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Re: [BKARTS] Fairly recent articles

Time Magazine 9/06  renaissance of letterpress printing

But I think you may mean this article from the New York Times - please
excuse that I have pasted the entire article here - it's archived and some
people may not be able to access the link without signing onto the NYT site
and I didn't want to force anyone to do that.


Sea Maiden Press

So here it is:

December 10, 2006
Retro Printers, Grounding the LaserJet


MY love affair with letterpress aptly began with a man named Art.

I was walking home one day last spring when I saw an older gentleman on a
corner selling old metal type and pre-World War II copper illustrations.
Art, who never gave his last name, had recently bought them from a printing
shop that was going out of business. After sifting through the images for an
hour, I left with a box of treasures and a promise from Art to find more of
the letters for my name.

Over the summer, whenever he acquired something promising he would call and
say: ³Meet me on the corner. I got you some H¹s.² Together we sorted through
the trays, gleeful whenever a jewel emerged from the ink-stained rubble.
Later, with a growing trove of images and letters, I set about finding a
printer who could bring the images to life. I did not figure that the
printer would be me.

I am not alone in my newfound interest. Letterpress, which became obsolete
in the 1980s with the rise of desktop publishing, is experiencing a
resurgence as artists and consumers rediscover the allure of hand-set type.
It is still a specialty craft. But at the San Francisco Center for the Book,
nearly 30 percent of the 300 workshops offered this year are letterpress
classes, many of them added in the last few years.

Claudia Laub, a well-known Hollywood printer, said she had doubled the
number of private studio classes she offers since she began them five years
ago. And the six weekly letterpress classes at the Armory Center for the
Arts in Pasadena, Calif., are among its most popular.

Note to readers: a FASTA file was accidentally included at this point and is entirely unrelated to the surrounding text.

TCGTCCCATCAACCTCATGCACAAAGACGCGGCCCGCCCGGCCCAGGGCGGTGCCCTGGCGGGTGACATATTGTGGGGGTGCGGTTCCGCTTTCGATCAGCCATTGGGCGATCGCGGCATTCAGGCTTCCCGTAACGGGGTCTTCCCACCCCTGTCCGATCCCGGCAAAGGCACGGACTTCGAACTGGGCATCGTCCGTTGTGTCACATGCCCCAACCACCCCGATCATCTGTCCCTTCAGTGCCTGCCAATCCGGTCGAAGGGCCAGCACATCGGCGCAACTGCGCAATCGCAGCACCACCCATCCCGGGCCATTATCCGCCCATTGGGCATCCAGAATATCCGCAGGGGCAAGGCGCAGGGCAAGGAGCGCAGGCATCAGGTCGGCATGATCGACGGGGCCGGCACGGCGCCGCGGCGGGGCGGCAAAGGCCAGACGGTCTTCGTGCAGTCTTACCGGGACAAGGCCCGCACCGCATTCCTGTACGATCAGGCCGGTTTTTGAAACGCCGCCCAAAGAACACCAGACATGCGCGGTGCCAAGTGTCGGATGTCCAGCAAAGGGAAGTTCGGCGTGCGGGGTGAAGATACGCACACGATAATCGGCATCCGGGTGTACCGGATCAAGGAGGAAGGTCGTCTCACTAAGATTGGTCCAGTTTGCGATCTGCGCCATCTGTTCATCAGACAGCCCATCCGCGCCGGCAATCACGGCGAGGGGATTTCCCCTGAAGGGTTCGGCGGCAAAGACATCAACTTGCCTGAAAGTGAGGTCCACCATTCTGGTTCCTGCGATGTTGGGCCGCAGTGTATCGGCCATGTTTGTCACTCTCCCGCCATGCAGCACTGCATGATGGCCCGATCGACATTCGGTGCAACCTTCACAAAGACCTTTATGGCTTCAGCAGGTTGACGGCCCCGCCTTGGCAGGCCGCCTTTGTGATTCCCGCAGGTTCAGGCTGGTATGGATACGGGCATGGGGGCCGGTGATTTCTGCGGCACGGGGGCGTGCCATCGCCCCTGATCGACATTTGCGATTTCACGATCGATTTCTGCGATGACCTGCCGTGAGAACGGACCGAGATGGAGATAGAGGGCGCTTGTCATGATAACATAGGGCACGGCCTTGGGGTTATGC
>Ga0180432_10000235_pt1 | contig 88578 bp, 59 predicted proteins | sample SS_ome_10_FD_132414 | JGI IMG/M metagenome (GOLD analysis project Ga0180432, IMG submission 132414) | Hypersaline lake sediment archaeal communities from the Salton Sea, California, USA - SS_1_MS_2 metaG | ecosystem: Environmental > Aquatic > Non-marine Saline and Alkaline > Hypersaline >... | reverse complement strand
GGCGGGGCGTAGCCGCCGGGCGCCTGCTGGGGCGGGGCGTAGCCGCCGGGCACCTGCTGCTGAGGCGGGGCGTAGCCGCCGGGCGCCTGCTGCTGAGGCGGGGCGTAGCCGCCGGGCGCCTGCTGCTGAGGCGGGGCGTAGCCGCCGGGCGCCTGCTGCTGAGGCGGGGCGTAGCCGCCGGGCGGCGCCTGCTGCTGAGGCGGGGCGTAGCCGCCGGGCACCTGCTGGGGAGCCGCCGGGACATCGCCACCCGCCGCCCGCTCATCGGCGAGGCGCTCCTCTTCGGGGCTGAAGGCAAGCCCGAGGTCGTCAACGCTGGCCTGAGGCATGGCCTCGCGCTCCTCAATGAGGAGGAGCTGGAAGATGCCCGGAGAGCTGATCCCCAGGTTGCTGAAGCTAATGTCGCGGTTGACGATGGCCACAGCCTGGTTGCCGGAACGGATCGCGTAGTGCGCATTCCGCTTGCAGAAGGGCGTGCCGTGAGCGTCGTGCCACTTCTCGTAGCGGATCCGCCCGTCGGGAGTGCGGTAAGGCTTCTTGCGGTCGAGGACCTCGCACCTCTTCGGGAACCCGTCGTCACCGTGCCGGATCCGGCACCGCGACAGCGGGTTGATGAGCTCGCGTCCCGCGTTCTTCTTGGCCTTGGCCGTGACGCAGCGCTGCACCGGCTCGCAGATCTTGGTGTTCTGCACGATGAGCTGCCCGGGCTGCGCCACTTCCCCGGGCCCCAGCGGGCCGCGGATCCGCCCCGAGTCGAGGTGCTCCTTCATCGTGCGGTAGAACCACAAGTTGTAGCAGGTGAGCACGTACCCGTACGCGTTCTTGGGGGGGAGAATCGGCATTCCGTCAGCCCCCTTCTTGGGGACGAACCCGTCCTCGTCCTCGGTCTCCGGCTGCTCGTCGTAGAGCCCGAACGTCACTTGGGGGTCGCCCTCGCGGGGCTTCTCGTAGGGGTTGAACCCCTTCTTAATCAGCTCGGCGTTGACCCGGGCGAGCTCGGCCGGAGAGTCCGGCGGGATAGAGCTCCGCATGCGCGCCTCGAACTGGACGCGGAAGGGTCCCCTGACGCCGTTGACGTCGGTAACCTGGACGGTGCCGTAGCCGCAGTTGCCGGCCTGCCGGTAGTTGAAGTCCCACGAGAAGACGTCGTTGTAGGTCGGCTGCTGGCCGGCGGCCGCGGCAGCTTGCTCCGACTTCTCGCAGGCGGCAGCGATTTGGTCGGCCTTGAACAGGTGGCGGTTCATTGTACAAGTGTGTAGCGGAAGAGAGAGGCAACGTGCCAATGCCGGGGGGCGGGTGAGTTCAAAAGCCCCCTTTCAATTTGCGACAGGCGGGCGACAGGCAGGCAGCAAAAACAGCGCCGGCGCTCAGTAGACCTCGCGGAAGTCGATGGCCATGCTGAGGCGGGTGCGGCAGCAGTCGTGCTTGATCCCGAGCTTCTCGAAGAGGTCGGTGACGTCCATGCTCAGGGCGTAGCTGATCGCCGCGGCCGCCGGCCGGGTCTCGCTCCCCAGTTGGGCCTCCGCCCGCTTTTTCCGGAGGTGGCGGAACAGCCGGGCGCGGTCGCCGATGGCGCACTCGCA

It is a surprising turn at a time when computers make it so easy ? and fast
? to design individualized note cards and stationery. But art experts say
this new interest in the specialized craft is a reaction to the slick design
and flat graphics common in computer publishing.

And it is more feasible now for hobbyists with access to a press: many
shuttered print shops are selling old presses and rare type, while expanding
paper chain stores like Paper Source offer a wider variety of affordable
papers in different colors and textures.

³Letterpress is like the new engraving,² said Kitty Maryatt, director of the
Scripps College Press and an assistant professor of art. ³It looks
different. It feels old. It¹s tactile. People love that. It is the romance
of the impression of the letter pressed into paper that people feel good

Steve Woodall, the artistic director at the San Francisco Center for the
Book, sees a rising interest in design. ³Creative people who stare at a
computer all day want to use their hands,² he said. ³There is also the
do-it-yourself thing. People like to make things.²

Elizabeth Witt is one of those people. She began taking letterpress classes
at the Armory in Pasadena with an eye toward hand printing the invitations
for her wedding next June. ³It¹s the first impression anyone will have of my
wedding,² she said. ³I¹m very into antiques, and I like old things.²

She recently joined two Internet chat groups for letterpress enthusiasts.
And when she told a college friend about her new hobby, she learned that he
and his wife had recently bought a press, so together they will make her

Ms. Witt also decided to make personalized stationery for her six
bridesmaids. ³It¹s nice to have your own stationery,² she said. ³Not many
people do. It¹s better than an e-mail.²

For centuries after Johann Gutenberg first printed a Bible, around 1455,
individually hand-set metal type was the industry standard. It fell out of
favor, though, with the advent of the linotype machine in the late 1800s,
which made it possible for printers to cast whole lines from molten lead.
(This is commonly referred to as hot type.)

After World War II offset printing gained favor with commercial printers,
hastening the demise of hand-set type. Then desktop publishing, which also
revived interest in different typefaces, allowed anyone with a computer to
become a publisher.

Ms. Laub said that her students are often hobbyists or entrepreneurs who
want to start their own greeting card lines. Her home studio is a jumble of
boxes stuffed with paper and drawers filled with metal, copper and wood
letters and images, including an unused wooden alphabet bought from the
daughter of a printer.

The hands-on experience she provides is not cheap: Ms. Laub charges $600 for
three four-hour sessions. That is more than twice what the Armory costs,